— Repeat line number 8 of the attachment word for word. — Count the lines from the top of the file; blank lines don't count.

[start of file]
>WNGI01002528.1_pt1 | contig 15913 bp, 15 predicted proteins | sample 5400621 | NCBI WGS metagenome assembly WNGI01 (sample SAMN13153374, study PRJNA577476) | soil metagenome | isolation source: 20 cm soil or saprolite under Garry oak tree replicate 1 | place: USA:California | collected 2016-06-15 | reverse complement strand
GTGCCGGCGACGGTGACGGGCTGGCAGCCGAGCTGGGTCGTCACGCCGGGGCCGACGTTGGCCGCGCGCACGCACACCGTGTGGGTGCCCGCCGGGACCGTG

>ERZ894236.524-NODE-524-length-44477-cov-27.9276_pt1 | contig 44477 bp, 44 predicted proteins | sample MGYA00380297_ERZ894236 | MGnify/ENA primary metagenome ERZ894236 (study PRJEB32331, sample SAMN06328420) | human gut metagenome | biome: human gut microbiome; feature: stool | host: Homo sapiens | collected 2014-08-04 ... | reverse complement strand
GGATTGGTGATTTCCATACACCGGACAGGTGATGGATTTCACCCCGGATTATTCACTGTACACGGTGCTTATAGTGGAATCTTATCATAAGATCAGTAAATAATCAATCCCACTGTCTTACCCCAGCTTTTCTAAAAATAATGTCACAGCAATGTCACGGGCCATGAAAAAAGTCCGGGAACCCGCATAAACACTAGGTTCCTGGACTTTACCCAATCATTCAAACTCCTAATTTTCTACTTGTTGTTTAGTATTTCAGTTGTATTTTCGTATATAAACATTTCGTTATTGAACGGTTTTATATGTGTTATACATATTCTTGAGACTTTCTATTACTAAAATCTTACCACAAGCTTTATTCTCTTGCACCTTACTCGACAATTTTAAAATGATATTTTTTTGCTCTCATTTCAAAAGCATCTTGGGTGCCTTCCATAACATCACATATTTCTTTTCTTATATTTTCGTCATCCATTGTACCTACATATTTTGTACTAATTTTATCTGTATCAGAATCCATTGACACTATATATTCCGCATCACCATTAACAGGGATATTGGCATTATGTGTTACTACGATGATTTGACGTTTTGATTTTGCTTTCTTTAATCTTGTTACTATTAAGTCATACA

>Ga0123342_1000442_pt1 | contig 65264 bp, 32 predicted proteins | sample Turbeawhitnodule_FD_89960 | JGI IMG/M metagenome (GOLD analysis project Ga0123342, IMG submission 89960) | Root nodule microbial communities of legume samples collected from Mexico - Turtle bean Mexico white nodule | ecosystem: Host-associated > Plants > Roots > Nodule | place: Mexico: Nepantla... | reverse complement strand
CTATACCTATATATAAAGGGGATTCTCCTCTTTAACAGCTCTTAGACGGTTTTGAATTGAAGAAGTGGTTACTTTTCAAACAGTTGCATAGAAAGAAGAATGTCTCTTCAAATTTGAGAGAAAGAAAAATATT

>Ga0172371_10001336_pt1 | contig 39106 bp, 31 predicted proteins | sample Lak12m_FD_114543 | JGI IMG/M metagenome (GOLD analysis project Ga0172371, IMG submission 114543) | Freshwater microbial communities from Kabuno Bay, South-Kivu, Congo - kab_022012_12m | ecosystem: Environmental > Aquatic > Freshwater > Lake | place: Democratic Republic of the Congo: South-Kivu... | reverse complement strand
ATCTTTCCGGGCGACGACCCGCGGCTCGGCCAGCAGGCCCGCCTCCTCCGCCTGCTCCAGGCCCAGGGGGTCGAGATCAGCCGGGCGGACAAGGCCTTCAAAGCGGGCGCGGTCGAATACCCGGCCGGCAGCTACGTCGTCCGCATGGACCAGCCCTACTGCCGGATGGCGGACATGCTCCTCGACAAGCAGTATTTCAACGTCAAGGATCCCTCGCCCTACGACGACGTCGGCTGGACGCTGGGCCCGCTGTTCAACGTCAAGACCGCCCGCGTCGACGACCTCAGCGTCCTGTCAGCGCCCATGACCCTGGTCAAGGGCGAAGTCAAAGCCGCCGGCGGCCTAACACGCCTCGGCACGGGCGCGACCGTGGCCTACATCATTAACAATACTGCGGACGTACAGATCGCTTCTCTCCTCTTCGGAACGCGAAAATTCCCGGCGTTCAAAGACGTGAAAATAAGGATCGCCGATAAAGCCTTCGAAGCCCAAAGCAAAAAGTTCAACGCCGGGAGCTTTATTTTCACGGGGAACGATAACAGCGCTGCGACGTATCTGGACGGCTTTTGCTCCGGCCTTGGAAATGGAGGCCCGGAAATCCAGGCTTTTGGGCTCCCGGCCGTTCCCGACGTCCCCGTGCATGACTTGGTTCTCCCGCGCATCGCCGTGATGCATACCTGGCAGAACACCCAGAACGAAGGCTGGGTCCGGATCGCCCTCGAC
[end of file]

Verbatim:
ATCTTTCCGGGCGACGACCCGCGGCTCGGCCAGCAGGCCCGCCTCCTCCGCCTGCTCCAGGCCCAGGGGGTCGAGATCAGCCGGGCGGACAAGGCCTTCAAAGCGGGCGCGGTCGAATACCCGGCCGGCAGCTACGTCGTCCGCATGGACCAGCCCTACTGCCGGATGGCGGACATGCTCCTCGACAAGCAGTATTTCAACGTCAAGGATCCCTCGCCCTACGACGACGTCGGCTGGACGCTGGGCCCGCTGTTCAACGTCAAGACCGCCCGCGTCGACGACCTCAGCGTCCTGTCAGCGCCCATGACCCTGGTCAAGGGCGAAGTCAAAGCCGCCGGCGGCCTAACACGCCTCGGCACGGGCGCGACCGTGGCCTACATCATTAACAATACTGCGGACGTACAGATCGCTTCTCTCCTCTTCGGAACGCGAAAATTCCCGGCGTTCAAAGACGTGAAAATAAGGATCGCCGATAAAGCCTTCGAAGCCCAAAGCAAAAAGTTCAACGCCGGGAGCTTTATTTTCACGGGGAACGATAACAGCGCTGCGACGTATCTGGACGGCTTTTGCTCCGGCCTTGGAAATGGAGGCCCGGAAATCCAGGCTTTTGGGCTCCCGGCCGTTCCCGACGTCCCCGTGCATGACTTGGTTCTCCCGCGCATCGCCGTGATGCATACCTGGCAGAACACCCAGAACGAAGGCTGGGTCCGGATCGCCCTCGAC